Edward Edwards

1742-1815. He was the fifth of six children of Richard Edwards of Water Newton near Peterborough, and of his wife, Mary Fuller.

Edwards was commissioned lieutenant on 7 September 1759 and saw service in the American Revolutionary War aboard the Augusta 64, Captain Francis Reynolds. He was promoted commander on 22 April 1778, and for the remainder of the year had the bomb-ketch Carcass 8 manned by eighty men in an acting-capacity, forming part of Vice-Admiral Lord Howe’s fleet at the defence of New York in July and in operations off Rhode Island in August. At the end of the year he departed for the Leeward Islands with Commodore William Hotham’s squadron, and he was present at the defence of St. Lucia on 15 December 1778.

He removed to the Hornet 14 in the Leeward Islands and was posted captain on 25 April 1781. During the following month he commissioned the new Narcissus 20 at Plymouth for service in the Channel fleet, taking part in the June-November 1781 operations. This vessel later went out to the North American station and subsequently returned there after a brief service in the West Indies. During 1782 six men were hung and fourteen flogged for mutiny on board the Narcissus, and she eventually returned home to be paid off in March 1784.

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The wreck of the Pandora

Having joined the Pandora 24 three months earlier, Edwards left Portsmouth in November 1790 with instructions to seek out the mutineers who had rebelled against Captain William Bligh of the Bounty on 28 April 1789. On arriving at Tahiti on 23 March 1791 he found fourteen men, and chaining the innocent and guilty alike in an airless hell-hole on his quarter-deck he spent the next four months touring the Pacific in search of Fletcher Christian and the Bounty. His mission came to an abrupt end on 28 August when the Pandora sank in the Torres Straight with thirty-six deaths, but after an open boat voyage Edwards brought the survivors to Timor seventeen days later. During the voyage home to England aboard a Dutch ship he ensured that the alleged mutineers continued to suffer imprisonment and a meagre diet.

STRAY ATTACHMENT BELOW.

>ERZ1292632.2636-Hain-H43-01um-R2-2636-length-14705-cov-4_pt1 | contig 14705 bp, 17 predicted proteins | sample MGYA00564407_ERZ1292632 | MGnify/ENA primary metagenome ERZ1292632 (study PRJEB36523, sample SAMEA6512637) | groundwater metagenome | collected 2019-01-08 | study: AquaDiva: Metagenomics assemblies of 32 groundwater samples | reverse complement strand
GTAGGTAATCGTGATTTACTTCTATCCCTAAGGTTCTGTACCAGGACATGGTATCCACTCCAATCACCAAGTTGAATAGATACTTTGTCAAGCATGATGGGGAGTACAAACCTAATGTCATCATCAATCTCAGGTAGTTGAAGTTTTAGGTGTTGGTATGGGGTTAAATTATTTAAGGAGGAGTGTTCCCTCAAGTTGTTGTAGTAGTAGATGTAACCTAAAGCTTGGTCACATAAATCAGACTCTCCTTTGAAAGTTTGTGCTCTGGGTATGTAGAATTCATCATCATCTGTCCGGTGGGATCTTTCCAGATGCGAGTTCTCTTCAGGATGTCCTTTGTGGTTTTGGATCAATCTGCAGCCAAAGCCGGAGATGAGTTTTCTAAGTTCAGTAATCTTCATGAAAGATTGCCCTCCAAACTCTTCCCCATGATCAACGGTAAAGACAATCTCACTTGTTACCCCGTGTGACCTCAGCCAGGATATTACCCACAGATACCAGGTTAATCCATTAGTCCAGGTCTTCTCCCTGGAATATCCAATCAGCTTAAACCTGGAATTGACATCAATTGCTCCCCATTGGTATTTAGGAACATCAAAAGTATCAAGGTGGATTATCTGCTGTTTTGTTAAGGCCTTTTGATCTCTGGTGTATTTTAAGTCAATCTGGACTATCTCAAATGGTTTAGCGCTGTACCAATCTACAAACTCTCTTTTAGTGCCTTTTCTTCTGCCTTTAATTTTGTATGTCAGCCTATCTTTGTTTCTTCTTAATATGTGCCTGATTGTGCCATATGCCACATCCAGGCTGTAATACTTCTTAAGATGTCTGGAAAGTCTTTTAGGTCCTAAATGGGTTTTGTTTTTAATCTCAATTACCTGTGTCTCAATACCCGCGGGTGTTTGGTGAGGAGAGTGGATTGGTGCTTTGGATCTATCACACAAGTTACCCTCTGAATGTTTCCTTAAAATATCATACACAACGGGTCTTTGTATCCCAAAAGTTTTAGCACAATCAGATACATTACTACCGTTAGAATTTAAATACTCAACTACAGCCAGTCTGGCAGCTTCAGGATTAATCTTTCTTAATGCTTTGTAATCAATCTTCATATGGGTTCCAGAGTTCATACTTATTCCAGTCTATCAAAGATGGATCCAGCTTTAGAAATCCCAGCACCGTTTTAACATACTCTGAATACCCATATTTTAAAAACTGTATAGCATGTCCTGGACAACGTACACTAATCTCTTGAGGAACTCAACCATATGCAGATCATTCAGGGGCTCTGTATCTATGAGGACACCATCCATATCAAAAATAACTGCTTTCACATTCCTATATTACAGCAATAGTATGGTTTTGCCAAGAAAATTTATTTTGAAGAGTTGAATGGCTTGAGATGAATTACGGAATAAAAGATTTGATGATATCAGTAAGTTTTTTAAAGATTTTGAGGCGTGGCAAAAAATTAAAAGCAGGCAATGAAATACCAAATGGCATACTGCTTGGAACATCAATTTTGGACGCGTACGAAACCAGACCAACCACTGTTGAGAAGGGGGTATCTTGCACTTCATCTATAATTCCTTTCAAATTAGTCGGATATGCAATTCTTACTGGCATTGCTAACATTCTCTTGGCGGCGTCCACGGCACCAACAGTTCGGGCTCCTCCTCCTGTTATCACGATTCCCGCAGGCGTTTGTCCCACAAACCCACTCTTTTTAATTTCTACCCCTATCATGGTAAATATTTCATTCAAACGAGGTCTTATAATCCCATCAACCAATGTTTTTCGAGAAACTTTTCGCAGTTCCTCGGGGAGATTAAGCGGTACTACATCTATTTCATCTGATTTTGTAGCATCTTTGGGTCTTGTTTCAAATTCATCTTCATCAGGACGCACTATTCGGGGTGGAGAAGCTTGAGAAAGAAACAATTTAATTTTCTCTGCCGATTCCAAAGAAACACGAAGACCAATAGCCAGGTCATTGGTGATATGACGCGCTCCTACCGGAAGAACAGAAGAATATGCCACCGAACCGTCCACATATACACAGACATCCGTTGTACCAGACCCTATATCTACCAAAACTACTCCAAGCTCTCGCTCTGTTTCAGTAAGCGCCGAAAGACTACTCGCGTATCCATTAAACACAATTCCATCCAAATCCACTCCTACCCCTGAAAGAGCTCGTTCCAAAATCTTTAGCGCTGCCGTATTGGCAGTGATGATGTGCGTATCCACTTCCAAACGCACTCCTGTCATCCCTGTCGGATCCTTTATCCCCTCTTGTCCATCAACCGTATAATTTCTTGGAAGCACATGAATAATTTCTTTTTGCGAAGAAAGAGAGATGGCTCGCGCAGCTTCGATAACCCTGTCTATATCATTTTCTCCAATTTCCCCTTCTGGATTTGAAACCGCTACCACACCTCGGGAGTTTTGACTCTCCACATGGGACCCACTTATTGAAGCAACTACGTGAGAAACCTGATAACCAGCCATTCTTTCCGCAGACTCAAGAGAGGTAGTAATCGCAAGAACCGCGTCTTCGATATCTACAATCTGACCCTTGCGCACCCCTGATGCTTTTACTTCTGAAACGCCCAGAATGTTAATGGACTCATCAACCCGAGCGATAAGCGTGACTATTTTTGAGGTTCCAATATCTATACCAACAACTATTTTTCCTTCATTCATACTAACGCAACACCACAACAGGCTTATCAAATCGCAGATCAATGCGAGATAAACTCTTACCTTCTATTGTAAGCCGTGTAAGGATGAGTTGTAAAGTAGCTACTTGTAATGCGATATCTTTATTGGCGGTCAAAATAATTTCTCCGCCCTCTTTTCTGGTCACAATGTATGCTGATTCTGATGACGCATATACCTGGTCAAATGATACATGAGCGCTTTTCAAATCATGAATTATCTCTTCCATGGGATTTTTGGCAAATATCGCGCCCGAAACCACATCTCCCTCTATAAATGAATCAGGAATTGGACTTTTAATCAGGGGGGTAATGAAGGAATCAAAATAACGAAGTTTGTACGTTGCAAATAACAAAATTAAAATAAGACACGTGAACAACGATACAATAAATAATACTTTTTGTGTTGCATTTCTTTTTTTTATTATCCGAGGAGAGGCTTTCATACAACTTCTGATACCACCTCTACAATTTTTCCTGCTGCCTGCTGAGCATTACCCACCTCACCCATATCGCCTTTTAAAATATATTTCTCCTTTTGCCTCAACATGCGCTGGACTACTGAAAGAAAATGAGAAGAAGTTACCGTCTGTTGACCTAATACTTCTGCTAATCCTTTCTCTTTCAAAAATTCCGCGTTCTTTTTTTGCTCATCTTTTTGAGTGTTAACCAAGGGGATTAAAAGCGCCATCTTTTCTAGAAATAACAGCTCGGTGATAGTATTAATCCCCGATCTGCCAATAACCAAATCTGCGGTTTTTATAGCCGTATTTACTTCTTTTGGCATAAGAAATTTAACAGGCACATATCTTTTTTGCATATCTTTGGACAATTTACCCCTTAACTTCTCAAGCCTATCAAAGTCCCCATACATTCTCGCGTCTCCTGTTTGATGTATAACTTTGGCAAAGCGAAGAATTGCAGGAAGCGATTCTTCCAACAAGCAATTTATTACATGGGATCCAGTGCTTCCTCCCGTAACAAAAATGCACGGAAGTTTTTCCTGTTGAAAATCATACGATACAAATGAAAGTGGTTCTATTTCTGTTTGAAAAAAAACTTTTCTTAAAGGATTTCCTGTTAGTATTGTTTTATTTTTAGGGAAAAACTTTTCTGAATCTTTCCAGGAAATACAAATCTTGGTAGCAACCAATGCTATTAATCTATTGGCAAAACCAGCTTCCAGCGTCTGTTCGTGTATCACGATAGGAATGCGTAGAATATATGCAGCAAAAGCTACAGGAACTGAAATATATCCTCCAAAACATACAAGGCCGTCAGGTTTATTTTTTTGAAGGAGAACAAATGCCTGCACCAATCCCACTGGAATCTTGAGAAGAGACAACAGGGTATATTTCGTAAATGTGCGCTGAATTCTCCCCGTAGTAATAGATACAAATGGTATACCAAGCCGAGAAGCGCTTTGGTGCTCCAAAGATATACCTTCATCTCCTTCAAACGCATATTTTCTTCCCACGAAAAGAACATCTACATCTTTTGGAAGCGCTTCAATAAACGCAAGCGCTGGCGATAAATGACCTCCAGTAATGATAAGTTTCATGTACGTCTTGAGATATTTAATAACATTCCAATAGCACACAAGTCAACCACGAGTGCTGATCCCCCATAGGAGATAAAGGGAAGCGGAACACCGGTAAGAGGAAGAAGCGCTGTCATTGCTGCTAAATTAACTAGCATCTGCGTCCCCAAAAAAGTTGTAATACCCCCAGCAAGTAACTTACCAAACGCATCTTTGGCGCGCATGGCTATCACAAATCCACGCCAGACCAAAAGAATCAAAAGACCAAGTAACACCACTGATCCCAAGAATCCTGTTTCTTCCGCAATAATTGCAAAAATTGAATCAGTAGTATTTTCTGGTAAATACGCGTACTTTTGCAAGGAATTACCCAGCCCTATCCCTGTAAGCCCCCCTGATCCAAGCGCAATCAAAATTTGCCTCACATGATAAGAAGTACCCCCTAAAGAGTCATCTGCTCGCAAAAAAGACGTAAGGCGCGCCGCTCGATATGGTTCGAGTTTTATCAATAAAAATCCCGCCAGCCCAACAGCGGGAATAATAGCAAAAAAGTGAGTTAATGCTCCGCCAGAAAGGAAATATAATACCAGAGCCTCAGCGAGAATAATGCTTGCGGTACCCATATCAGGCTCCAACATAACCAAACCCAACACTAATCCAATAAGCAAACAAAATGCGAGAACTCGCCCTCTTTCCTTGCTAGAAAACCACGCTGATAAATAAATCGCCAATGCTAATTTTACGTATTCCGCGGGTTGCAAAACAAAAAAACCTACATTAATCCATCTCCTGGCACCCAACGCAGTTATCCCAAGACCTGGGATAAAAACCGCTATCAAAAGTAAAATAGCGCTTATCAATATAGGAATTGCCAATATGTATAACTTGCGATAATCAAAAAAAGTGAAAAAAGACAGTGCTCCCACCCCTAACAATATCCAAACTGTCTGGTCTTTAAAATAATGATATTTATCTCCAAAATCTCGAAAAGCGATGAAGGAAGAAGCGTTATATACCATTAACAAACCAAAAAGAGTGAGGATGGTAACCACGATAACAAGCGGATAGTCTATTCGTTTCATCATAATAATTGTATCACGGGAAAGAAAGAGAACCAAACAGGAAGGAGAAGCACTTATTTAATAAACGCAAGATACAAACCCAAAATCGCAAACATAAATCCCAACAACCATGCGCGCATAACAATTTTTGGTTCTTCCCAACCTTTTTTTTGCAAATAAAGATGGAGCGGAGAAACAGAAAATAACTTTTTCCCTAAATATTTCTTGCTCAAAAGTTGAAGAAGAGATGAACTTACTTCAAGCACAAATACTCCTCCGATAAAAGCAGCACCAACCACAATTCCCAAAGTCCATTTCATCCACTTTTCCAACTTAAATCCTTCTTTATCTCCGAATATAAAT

At the court-martial into the loss of the Pandora presided over by Vice-Admiral Lord Hood aboard the Hector 74 in Portsmouth on 17 September 1792, Edwards and his surviving officers were exonerated of any blame for her loss. He did not see any further active service but was employed as the regulating captain at both Inverary and Hull.

Edwards eventually reached flag rank on 14 February 1799, was further promoted to vice-admiral on 9 November 1805, and admiral on 31 July 1810.

He died, unmarried, on 13 April 1815 at his brother’s house in Stamford, being buried in St. Remigius Church, Water Newton.

Although a fine seaman and of a ‘venerable’ appearance, Edwards was a martinet of the worst order, and described as ‘unimaginative’. Opinions of him differed, especially as the influential Heywood family, whose loyal son he had treated harshly as a mutineer, led a furious campaign against him and possibly prevented his further employment, although equally his ‘beaching’ could have been on account of the affect to his health of the open boat voyage following the loss of the Pandora. His own officers apparently held him in high regard.